Risk Without Return,
Pay for Non-Performance 

An out-of-town visitor was being shown the wonders of the New York financial district. When the party arrived at the Battery, one of his guides indicated some handsome ships riding at anchor. He said, “Look, those are the bankers’ and brokers’ yachts.”  “Where are the customers’ yachts?” asked the naïve visitor.

–Fred Schwed, Jr., “Where Are The Customers’ Yachts?” (1940)

After a decade-plus of stagnant stock prices — during which time CEO pay has leapt 200%, to an average $10 million annually at the Fortune 500 — that seems a fair question to ask.

The inescapable conclusion?

Clearly, management — not shareholders — sets compensation at publicly-traded corporations.

Nell Minow and many others liken this practice to “grading your own exams.”

Pay For Non-Performance

Observation #2:  the link between executive pay and shareholder returns, which supposedly justified exorbitant pay all throughout the ’90’s bull market, is an elaborate sham.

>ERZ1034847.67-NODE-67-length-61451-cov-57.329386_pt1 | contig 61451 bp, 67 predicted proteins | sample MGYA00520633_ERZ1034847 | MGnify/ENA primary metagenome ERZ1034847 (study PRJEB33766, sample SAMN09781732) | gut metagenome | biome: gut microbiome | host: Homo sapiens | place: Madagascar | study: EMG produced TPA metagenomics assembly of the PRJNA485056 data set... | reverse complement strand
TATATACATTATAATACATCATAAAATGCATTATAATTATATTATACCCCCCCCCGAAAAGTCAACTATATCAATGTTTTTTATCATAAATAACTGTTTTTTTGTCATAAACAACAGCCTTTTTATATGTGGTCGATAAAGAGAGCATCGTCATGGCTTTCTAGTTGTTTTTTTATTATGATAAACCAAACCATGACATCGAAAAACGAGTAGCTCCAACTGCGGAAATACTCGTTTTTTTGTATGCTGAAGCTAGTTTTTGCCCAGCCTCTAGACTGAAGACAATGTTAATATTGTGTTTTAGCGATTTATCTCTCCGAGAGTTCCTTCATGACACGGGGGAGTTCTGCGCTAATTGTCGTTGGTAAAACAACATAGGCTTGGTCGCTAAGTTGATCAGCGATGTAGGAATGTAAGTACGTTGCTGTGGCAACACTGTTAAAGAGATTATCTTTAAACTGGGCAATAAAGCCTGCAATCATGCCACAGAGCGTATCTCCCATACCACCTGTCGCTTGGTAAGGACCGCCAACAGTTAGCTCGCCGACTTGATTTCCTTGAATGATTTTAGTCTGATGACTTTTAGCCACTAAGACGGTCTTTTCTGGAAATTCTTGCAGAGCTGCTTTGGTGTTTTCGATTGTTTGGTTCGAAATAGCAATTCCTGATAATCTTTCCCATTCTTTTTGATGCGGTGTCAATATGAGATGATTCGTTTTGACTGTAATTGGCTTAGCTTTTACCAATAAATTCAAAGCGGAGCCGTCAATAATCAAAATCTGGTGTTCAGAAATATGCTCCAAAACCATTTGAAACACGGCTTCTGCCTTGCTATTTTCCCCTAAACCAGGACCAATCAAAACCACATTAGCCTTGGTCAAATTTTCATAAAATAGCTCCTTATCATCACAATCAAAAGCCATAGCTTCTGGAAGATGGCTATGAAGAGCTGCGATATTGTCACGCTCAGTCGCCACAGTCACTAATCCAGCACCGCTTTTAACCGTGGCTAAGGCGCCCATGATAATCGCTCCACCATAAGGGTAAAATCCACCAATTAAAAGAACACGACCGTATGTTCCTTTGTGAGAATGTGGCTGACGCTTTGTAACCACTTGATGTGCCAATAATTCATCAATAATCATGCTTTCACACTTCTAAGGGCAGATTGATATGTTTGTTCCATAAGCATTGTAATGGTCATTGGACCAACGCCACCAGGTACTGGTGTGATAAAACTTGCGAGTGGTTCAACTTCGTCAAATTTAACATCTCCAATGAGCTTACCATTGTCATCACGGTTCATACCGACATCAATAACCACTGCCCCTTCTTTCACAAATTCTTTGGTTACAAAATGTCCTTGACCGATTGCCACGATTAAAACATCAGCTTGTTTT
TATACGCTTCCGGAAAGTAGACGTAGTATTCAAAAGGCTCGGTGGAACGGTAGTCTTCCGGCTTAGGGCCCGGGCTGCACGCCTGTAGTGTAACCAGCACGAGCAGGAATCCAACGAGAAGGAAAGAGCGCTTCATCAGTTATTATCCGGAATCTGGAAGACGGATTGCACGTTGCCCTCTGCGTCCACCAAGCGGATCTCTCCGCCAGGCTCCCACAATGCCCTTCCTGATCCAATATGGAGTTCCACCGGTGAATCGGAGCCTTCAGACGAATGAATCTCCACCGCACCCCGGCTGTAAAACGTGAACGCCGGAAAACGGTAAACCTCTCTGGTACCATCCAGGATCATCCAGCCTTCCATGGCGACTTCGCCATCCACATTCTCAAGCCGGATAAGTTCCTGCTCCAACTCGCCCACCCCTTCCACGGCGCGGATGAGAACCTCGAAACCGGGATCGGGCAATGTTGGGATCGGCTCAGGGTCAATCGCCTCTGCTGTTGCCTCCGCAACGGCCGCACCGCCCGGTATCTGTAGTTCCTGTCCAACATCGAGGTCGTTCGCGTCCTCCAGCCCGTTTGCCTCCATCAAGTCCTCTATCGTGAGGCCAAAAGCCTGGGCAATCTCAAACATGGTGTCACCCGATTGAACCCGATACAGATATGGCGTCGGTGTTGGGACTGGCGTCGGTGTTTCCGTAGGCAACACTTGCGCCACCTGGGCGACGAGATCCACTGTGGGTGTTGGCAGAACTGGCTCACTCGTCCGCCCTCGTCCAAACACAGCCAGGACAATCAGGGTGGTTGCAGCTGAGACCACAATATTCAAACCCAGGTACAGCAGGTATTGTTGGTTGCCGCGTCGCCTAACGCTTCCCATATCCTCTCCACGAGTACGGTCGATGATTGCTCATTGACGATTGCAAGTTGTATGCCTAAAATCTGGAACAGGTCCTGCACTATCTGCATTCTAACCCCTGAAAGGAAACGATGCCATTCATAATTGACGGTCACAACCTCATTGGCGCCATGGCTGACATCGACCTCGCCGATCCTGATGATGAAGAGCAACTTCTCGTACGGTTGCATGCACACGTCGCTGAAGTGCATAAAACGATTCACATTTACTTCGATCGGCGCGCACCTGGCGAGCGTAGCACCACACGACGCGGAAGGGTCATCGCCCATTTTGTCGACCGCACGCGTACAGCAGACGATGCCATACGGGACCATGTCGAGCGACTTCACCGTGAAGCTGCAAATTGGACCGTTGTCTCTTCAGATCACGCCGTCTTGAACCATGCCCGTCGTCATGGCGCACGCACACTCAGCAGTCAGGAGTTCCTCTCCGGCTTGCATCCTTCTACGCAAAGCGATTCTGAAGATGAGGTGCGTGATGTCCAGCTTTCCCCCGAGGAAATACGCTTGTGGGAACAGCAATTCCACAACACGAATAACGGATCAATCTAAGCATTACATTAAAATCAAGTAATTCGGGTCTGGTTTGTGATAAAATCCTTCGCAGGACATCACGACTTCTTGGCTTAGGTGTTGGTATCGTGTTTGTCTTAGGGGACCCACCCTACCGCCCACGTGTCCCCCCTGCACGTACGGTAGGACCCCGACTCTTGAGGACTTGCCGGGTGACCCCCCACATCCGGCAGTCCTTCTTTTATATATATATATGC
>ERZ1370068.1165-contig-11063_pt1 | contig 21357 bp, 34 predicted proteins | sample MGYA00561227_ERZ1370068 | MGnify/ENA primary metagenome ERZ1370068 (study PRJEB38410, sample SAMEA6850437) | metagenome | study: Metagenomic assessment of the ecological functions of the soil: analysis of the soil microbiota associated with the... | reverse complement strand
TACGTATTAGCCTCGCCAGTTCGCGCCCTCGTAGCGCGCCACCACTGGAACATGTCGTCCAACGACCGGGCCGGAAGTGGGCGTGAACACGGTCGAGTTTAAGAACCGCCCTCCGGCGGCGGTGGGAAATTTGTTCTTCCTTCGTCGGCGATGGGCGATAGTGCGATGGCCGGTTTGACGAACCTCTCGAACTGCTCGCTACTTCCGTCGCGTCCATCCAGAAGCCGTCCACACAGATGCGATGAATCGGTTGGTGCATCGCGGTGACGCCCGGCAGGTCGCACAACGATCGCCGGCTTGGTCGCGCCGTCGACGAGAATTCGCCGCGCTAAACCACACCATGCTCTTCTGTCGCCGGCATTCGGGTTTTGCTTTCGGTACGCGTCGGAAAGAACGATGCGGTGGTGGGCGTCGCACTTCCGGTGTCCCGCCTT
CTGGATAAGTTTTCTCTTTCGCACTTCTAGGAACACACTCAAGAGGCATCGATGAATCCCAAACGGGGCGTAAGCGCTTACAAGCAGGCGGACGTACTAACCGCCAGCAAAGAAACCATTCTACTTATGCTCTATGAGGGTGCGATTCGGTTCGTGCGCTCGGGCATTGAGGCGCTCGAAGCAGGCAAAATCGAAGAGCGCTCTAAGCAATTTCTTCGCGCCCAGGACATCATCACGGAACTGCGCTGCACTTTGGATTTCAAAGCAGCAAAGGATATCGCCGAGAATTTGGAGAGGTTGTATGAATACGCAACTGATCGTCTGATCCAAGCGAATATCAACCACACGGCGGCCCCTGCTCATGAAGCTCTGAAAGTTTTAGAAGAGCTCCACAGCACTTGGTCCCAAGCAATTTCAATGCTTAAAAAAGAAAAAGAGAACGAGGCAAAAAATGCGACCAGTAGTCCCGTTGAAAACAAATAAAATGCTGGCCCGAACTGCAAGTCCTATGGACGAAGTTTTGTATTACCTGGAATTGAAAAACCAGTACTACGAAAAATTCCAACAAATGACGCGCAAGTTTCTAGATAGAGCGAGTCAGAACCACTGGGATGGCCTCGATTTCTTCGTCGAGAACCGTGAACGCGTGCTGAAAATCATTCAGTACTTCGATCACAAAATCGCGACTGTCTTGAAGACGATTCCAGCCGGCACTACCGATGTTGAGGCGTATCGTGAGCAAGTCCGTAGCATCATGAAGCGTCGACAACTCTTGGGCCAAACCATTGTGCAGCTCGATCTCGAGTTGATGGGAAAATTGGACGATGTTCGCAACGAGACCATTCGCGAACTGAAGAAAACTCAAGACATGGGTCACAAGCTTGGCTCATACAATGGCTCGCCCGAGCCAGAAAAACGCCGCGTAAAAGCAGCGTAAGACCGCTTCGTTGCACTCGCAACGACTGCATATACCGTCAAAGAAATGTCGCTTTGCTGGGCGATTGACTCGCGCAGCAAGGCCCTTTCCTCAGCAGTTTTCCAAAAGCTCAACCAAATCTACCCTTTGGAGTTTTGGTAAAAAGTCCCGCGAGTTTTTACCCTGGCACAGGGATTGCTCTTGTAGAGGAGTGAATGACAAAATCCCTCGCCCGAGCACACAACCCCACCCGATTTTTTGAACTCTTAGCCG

In reality, CEO pay is a one-way ratchet that only goes up, not down, regardless of shareholder returns.

Anyone on this at the SEC?  Congress?


About the author

Ross Kaplan has 19+ years experience selling real estate all over the Twin Cities. He is also a 12-time consecutive "Super Real Estate Agent," as determined by Mpls. - St. Paul Magazine and Twin Cities Business Magazine. Prior to becoming a Realtor, Ross was an attorney (corporate law), CPA, and entrepreneur. He holds an economics degree from Stanford.

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